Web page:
A message. That’s exactly what it is: the gifts, of course, are symbolic, when taken together, and the message is from the author of Matthew, for us, about the Christ. It’s a preview. Gold, the symbol of royalty; frankincense that was used in the Temple during holy rituals; myrrh that symbolized mortality and suffering. The author of Matthew in one sentence presents the whole of the Gospel: behold Christ the King, Christ the High Priest, Christ the Son of Man, whose lot is to suffer and die. It’s all here. The wise men know. But the story is not over.
This narrative started with a statement about universality, about ultimate reach, and it will go there again, but it proceeds from outside inward. As happens so often in life, the magi unwittingly bring danger to the doorstep of the holy family. In their naïveté, while searching for Joseph and Mary’s home, they stop to ask for directions at the palace of the reigning king, Herod, and tell him of the “newborn king,” which Herod, naturally, perceives as a threat to his throne. Were they to return, as Herod has asked them, and reveal the child’s location, Matthew’s would be a very short Gospel. But then, something happens that I find maybe the most important part of the whole story.
This part of the story takes almost no space. It’s one sentence. People often gloss over it. And yet, this is the part that, I feel, speaks to humanity beyond Christianity, the reason we wrap up the Christmas season with the Epiphany. I think, this one sentence encapsulates the meaning of Christmas. “Having been warned in a dream not to go back to Herod,” the Gospel says, “they returned to their country by a different route.”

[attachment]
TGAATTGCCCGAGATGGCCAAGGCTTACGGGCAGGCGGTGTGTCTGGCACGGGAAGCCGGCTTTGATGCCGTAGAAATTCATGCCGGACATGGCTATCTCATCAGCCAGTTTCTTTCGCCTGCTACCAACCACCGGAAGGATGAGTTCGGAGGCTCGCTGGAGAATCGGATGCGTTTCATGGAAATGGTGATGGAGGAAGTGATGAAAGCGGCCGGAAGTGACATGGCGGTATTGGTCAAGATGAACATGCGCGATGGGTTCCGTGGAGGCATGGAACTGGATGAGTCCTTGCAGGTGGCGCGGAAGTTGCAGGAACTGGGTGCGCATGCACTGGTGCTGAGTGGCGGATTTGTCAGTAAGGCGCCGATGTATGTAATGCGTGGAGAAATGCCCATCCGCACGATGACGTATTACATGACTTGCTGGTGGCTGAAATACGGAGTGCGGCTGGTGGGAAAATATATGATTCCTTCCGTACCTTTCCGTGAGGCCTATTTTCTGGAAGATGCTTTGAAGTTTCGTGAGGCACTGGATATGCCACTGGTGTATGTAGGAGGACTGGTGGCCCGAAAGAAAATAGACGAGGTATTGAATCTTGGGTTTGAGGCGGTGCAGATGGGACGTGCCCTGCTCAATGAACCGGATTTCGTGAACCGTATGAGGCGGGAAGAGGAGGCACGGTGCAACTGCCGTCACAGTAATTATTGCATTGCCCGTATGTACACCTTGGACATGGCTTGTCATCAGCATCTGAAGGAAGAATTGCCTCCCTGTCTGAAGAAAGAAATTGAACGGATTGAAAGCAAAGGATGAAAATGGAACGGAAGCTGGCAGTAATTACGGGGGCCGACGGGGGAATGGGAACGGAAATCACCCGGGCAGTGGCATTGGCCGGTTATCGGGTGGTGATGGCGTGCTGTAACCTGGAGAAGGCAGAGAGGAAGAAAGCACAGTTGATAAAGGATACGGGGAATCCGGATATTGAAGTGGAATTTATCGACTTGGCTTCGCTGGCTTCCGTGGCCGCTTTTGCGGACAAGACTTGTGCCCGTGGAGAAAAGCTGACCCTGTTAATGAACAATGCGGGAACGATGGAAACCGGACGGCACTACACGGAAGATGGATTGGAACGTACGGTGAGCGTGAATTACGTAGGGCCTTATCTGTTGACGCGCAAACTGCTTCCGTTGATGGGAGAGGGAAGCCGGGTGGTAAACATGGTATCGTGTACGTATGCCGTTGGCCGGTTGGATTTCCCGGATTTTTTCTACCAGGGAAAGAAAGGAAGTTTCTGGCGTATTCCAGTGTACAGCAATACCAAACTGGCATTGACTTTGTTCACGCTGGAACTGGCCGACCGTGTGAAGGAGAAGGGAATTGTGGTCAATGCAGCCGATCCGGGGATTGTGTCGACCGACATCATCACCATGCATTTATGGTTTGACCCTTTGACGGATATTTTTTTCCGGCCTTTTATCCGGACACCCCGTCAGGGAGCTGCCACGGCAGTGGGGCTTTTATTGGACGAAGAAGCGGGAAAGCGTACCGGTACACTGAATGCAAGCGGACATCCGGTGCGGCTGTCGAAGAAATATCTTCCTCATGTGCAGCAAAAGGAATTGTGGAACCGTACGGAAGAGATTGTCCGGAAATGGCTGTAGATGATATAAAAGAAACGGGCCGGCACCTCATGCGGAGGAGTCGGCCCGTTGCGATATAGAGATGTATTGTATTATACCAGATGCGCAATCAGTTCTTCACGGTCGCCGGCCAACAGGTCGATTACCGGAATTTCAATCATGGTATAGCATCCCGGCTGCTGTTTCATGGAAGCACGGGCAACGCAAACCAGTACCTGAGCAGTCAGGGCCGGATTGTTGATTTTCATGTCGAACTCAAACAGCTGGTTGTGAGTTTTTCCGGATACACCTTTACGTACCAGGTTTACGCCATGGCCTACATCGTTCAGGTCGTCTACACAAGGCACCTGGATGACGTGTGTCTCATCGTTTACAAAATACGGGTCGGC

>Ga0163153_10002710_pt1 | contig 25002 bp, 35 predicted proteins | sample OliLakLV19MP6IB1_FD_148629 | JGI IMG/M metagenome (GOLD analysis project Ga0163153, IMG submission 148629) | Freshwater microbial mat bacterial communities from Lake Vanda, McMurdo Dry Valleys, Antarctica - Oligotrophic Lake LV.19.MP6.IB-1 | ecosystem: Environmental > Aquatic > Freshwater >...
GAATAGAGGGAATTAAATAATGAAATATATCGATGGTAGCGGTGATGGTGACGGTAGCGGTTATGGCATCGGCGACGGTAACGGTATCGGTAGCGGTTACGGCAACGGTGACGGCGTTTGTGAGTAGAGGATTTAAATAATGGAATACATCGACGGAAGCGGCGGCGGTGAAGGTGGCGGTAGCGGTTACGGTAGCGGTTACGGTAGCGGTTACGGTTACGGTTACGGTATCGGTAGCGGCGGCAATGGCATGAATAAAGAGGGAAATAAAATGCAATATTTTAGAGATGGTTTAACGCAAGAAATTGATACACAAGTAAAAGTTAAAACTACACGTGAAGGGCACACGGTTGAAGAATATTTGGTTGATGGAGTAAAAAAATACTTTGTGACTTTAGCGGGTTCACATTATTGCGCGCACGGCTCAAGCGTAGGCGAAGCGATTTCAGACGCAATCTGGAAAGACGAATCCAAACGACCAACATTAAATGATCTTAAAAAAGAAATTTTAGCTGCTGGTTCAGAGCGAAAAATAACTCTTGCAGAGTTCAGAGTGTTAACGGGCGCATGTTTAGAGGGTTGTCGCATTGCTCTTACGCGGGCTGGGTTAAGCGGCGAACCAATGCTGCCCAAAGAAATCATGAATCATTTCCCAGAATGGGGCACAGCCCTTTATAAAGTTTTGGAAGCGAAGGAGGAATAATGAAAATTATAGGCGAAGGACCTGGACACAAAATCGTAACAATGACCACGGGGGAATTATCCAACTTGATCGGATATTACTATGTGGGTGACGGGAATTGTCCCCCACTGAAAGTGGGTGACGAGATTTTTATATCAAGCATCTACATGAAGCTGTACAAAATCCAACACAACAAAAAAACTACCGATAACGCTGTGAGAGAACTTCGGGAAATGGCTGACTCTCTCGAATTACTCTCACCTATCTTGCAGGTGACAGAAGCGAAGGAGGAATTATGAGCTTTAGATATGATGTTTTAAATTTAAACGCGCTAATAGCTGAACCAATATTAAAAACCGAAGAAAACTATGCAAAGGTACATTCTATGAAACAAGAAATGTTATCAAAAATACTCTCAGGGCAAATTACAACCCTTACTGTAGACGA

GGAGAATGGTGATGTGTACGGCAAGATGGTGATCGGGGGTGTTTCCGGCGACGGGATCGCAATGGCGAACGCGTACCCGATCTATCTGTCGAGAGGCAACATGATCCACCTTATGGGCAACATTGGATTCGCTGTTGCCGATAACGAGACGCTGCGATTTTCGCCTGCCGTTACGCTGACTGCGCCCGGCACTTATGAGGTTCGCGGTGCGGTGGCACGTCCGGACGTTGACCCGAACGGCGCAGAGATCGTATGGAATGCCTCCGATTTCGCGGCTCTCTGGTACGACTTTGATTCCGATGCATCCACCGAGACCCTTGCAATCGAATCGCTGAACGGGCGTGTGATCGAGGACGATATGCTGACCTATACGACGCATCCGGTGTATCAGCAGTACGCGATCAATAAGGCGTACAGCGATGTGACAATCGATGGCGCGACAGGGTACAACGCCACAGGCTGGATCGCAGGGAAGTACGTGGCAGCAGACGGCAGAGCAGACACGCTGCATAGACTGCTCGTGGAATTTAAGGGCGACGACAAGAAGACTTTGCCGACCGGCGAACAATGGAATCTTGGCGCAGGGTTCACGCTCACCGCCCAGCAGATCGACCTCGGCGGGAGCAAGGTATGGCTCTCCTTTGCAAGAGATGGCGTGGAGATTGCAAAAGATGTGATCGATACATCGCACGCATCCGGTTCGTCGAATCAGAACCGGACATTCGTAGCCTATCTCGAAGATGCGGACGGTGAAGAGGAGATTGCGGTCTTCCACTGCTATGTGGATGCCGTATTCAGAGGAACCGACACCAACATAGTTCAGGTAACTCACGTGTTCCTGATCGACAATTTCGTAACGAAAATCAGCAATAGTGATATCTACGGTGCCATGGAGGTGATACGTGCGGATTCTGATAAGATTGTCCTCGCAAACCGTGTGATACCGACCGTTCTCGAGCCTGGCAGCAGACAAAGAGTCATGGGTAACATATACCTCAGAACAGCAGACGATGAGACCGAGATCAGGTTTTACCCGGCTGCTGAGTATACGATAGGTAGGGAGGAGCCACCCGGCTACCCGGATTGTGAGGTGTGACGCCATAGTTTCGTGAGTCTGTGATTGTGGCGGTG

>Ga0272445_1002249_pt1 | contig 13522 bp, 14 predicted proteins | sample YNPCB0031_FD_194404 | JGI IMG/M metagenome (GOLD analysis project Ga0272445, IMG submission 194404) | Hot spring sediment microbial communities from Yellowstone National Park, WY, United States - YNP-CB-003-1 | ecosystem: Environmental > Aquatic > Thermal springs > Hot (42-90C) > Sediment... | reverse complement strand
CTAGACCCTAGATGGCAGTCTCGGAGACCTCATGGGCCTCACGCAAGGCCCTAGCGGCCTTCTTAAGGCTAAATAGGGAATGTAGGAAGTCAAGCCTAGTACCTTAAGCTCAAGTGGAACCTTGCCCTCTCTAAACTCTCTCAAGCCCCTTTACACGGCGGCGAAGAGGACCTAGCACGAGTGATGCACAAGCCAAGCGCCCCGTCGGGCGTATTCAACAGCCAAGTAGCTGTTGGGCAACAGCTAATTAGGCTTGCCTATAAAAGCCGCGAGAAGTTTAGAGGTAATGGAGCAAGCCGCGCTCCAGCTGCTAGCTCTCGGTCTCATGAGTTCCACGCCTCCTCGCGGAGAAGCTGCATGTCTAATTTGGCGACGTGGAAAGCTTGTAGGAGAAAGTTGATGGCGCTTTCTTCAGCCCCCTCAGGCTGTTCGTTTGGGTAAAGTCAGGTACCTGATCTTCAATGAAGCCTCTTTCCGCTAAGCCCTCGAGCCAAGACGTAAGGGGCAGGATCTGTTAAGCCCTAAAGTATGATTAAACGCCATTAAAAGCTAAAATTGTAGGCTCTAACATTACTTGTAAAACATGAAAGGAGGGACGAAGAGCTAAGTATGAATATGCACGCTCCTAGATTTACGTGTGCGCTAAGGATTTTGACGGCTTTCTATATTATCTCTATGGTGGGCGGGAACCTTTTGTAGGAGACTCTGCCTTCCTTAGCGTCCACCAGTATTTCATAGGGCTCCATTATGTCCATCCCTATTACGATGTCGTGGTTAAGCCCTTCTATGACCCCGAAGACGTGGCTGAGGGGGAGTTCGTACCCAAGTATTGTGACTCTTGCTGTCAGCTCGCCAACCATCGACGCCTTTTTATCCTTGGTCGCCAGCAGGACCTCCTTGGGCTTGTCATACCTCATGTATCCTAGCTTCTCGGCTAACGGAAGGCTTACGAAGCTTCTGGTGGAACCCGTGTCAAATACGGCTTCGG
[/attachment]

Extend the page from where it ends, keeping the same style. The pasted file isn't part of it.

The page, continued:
Dreams were big in the ancient Hebrew culture, in the Bible. Dreams were seen as a way for God to communicate insights, instructions. Revelations. Dreams were the zone of consciousness where the human and the divine could mingle freely. The biblical culture feels that if we have profound wisdom to access, wisdom we might find difficult to grasp rationally, wisdom we might find too frightening to formulate consciously, it will come to us in a dream. And then, upon waking, we will need wisdom and courage enough only to discern if what we know is real and to follow God’s voice. In the Bible, God comes to Abraham in a dream and to more than one Joseph. God wrestles Jacob. When God speaks to the magi, He tells them to change their plans.
This is the part I find so irresistible, so worthy of becoming the final chord for the Christmas season: after the miraculous anticipation of Advent, where having and waiting weave into a continuous sacrament; after the triumphant arrival of Christmas so always unexpectedly gentle; after paying tender homage to Mary and to the Holy Family, what is it we leave with? How are we richer? How are we better? The gifts have been exchanged, the songs have been sung, the tribute has been paid. Christ is here – but then, He’s always here. Are we empty-handed, again, to go home from the cradle?
This is the beginning of ordinary time, but we are not empty-handed. Like the magi, we have followed the star and encountered the Divine in its most vulnerable humanity. We can gift him and endanger him, but all we need do to know better is listen. The magi encountered the Christ and became wiser. And they returned home by a different route.
They encountered the Christ, and the Christ changed them. This is conversion, not the name of the Messiah, not even the awareness of the Messiah. The magi discerned something in the universe that was mystery and call, and they followed the light, and there, at the source of the light they found a new beginning – a child, with all the miraculous, unlimited potential for kingship, for priesthood, for suffering and death a child carries. For triumph over death. And they found wisdom. And they found conversion. And they returned to their lives changed, different. Never to be the same, they walked now a different path. As do we all.
We don’t always need enormous, life-altering changes. Sometimes they are tiny discoveries. Sometimes, bits of courage. Sometimes, specs of joy. Conversion is renewal. And that, really, is all I can wish for any of us at the end of this Christmas season.